Online crime in the south east of England

Many, maybe most, of us are concerned about online crime. Not only does there seem to be a lot of it about, but law enforcement agencies appear to be overwhelmed to the point where they are disinterested in what happens to you and me, even if we can work out who to report such crime to.

I was therefore quite excited when I saw a headline announcing “Cyber crime a big issue on the Isle of Wight”, and a short news item taking me to the results of a new survey which claims, among other things, that “nearly one in six residents in the south-east [of England] were cyber crime victims in the last 12 months”.

Extended to the UK as a whole, that would mean as many as 10 million ‘victims’ every year. This “cyber crime” seems as common as winter colds.

This startling figure is one of the conclusions of an online survey conducted by a group of organisations including “Cybersafe Surrey”. As soon as I start seeing words like ‘cybercrime’ and ‘cybersafe’, I know that this is a government-driven project through the British equivalent of the interior ministry, the Home Office. You can browse its luxuriantly interactive summary here.

I am still a little vague, I must admit, as to what this ‘cybercrime’ is. Although there is a heading which purports to offer a definition, I am none the wiser as to whether, for example, it includes all crimes involving bank card readers, because they are “IT devices” (another hallmark of government drafting). ‘Cybercrime’ appears to be very large ragbag of different offences, ranging from fraud involving tens of thousands of pounds, to harrassment in social media.

Next we come to the survey methods. These boil down to an online survey using SurveyMonkey which was open for a little over two months, and promoted through “a number of channels including social media, neighbourhood alert systems, and internal intranets”. So no attempt was made to obtain anything like a representative sample. By using intranets, there will be high participation rates in certain areas and groups, and none at all in others. Like so many cheap-and-cheeky Internet surveys, it is not only unrepresentative, but no one knows how badly unrepresentative it is.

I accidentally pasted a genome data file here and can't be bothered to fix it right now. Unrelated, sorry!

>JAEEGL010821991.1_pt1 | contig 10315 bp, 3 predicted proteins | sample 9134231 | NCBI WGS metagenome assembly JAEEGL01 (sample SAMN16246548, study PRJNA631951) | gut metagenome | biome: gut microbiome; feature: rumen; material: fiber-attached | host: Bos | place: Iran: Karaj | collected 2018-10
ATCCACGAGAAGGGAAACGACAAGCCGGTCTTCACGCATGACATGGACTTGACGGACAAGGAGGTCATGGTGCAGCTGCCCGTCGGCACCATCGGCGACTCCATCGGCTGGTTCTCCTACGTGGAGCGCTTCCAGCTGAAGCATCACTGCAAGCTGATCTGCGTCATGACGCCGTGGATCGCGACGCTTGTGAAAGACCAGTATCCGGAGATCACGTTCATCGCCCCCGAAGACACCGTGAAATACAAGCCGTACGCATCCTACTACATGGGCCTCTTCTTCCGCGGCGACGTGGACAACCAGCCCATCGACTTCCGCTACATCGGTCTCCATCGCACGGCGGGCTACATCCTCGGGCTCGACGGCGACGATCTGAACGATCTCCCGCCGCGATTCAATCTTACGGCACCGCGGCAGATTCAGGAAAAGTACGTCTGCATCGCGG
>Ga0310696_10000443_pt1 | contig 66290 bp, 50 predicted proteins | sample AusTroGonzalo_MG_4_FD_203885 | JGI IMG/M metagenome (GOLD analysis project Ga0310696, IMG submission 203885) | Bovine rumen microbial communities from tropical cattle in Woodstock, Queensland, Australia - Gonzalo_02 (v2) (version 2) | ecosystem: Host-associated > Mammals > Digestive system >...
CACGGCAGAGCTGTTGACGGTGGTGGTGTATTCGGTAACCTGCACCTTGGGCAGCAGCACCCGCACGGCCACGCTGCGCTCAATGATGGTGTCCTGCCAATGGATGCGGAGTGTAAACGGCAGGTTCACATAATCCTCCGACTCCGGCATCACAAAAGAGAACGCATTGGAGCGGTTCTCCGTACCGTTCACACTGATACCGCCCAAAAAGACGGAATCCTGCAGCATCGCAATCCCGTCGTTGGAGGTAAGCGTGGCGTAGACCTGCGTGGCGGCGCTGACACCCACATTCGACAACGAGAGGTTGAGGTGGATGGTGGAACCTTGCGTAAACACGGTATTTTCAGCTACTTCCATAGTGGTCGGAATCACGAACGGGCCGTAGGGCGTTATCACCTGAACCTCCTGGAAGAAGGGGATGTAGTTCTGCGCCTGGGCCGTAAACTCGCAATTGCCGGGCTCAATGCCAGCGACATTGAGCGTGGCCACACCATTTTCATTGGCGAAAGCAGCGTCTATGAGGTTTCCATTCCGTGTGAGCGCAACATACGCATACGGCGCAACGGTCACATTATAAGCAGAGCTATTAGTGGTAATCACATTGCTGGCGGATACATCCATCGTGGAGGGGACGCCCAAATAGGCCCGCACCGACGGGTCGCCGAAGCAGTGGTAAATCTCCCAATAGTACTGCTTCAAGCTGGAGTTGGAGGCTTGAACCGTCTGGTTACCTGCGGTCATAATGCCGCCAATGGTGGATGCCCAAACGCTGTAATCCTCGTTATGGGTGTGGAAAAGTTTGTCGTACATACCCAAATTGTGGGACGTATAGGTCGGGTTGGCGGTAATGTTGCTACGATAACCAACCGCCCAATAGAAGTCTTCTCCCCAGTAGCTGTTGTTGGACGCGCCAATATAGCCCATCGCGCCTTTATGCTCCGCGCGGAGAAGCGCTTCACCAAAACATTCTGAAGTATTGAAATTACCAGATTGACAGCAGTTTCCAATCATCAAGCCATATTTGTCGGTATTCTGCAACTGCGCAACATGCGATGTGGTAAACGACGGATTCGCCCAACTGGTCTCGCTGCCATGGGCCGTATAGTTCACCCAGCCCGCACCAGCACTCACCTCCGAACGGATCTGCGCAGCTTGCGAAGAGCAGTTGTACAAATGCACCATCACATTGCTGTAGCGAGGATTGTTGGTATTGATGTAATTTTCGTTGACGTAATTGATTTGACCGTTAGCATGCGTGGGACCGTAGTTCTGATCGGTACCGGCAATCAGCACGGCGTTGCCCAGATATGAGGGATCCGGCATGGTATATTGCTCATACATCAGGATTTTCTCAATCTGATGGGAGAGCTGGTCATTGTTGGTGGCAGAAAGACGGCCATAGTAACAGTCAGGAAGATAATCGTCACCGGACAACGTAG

One extraordinary limitation is that the survey was confined to those aged 18 years or over, although the proportion of ‘cybercrime vulnerable’ in those aged 12-18 years is thought to be very high. So from the outset the survey excluded one of its most important subject groups; no reason is given for this serious omission.

Then we come to the sample size: “just over 11,600 responses were received”, with no information about how complete they were. Given that the population of this area, south-east England, is of the order of 8.8 million people, if we assume that only half of those are ‘cybercrime vulnerable’ – almost certainly a substantial under-estimate – the sample is of 0.26% of the vulnerable population.

In other words, the ‘results’ would be as reliable an indication of what is happening generally in that population of 8.8 million as the answers from a few focus groups.

When you then start looking at the numbers of respondents in age groups, its invalidity becomes utterly obvious. Only 640 (5.5% of the total) were in the age range 18-34 years, but 6185 (53% of the total) were aged 55-74 years.